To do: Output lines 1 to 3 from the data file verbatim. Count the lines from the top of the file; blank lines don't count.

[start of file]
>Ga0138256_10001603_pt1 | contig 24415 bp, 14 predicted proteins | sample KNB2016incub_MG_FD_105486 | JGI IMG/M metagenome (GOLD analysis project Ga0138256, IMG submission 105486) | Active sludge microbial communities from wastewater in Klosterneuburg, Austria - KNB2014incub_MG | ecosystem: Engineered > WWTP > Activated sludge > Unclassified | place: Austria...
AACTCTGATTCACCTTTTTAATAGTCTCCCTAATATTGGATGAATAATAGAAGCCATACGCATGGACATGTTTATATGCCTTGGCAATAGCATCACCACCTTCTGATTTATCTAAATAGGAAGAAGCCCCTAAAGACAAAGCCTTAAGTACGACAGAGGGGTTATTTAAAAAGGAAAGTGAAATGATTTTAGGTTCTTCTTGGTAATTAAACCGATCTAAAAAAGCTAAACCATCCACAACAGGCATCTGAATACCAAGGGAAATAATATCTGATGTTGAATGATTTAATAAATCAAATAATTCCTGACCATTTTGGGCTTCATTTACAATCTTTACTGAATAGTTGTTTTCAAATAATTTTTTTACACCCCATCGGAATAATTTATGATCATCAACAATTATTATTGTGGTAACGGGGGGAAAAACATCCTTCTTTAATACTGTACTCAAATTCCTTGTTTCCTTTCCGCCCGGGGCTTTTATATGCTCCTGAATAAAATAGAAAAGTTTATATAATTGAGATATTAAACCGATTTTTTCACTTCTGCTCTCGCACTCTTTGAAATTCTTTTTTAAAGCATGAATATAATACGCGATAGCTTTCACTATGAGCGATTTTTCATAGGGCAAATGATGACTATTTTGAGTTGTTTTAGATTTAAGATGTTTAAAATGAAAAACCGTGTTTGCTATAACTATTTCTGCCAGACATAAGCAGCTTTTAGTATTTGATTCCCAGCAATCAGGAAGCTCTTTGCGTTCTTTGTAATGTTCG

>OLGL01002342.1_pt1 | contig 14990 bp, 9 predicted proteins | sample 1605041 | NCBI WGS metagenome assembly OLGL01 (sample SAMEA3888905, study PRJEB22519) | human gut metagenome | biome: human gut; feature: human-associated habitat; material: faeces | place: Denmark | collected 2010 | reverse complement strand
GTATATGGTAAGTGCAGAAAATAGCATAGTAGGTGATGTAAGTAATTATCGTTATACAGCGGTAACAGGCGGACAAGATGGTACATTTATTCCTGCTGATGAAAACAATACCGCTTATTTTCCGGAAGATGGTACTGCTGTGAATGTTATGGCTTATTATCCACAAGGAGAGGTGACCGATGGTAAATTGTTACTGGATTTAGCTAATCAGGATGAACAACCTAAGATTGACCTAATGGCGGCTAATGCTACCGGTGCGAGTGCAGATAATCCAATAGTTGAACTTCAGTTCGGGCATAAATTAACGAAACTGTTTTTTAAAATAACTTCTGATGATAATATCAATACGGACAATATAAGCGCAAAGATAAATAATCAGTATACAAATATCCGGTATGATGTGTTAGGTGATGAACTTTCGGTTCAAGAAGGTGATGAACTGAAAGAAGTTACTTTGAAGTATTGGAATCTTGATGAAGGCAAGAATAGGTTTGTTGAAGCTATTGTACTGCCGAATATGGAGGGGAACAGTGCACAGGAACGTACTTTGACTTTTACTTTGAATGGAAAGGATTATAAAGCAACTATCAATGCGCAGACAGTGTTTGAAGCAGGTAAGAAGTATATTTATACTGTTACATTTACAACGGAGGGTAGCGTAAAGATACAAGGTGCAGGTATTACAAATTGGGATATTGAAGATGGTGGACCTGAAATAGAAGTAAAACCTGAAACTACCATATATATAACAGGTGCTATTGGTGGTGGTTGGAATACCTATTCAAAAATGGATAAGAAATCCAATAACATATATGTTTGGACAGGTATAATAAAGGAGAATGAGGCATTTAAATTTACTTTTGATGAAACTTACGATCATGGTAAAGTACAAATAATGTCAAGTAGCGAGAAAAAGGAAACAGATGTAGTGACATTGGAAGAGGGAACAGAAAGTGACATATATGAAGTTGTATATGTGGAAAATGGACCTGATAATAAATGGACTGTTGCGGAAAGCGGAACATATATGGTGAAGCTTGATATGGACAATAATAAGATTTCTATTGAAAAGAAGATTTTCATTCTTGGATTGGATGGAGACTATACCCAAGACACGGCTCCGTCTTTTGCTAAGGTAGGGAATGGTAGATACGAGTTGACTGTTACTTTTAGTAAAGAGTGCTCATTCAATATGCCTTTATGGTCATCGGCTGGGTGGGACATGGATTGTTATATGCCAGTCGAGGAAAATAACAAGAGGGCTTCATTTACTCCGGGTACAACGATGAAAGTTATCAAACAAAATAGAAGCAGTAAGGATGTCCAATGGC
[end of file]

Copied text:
>Ga0138256_10001603_pt1 | contig 24415 bp, 14 predicted proteins | sample KNB2016incub_MG_FD_105486 | JGI IMG/M metagenome (GOLD analysis project Ga0138256, IMG submission 105486) | Active sludge microbial communities from wastewater in Klosterneuburg, Austria - KNB2014incub_MG | ecosystem: Engineered > WWTP > Activated sludge > Unclassified | place: Austria...
AACTCTGATTCACCTTTTTAATAGTCTCCCTAATATTGGATGAATAATAGAAGCCATACGCATGGACATGTTTATATGCCTTGGCAATAGCATCACCACCTTCTGATTTATCTAAATAGGAAGAAGCCCCTAAAGACAAAGCCTTAAGTACGACAGAGGGGTTATTTAAAAAGGAAAGTGAAATGATTTTAGGTTCTTCTTGGTAATTAAACCGATCTAAAAAAGCTAAACCATCCACAACAGGCATCTGAATACCAAGGGAAATAATATCTGATGTTGAATGATTTAATAAATCAAATAATTCCTGACCATTTTGGGCTTCATTTACAATCTTTACTGAATAGTTGTTTTCAAATAATTTTTTTACACCCCATCGGAATAATTTATGATCATCAACAATTATTATTGTGGTAACGGGGGGAAAAACATCCTTCTTTAATACTGTACTCAAATTCCTTGTTTCCTTTCCGCCCGGGGCTTTTATATGCTCCTGAATAAAATAGAAAAGTTTATATAATTGAGATATTAAACCGATTTTTTCACTTCTGCTCTCGCACTCTTTGAAATTCTTTTTTAAAGCATGAATATAATACGCGATAGCTTTCACTATGAGCGATTTTTCATAGGGCAAATGATGACTATTTTGAGTTGTTTTAGATTTAAGATGTTTAAAATGAAAAACCGTGTTTGCTATAACTATTTCTGCCAGACATAAGCAGCTTTTAGTATTTGATTCCCAGCAATCAGGAAGCTCTTTGCGTTCTTTGTAATGTTCG

>OLGL01002342.1_pt1 | contig 14990 bp, 9 predicted proteins | sample 1605041 | NCBI WGS metagenome assembly OLGL01 (sample SAMEA3888905, study PRJEB22519) | human gut metagenome | biome: human gut; feature: human-associated habitat; material: faeces | place: Denmark | collected 2010 | reverse complement strand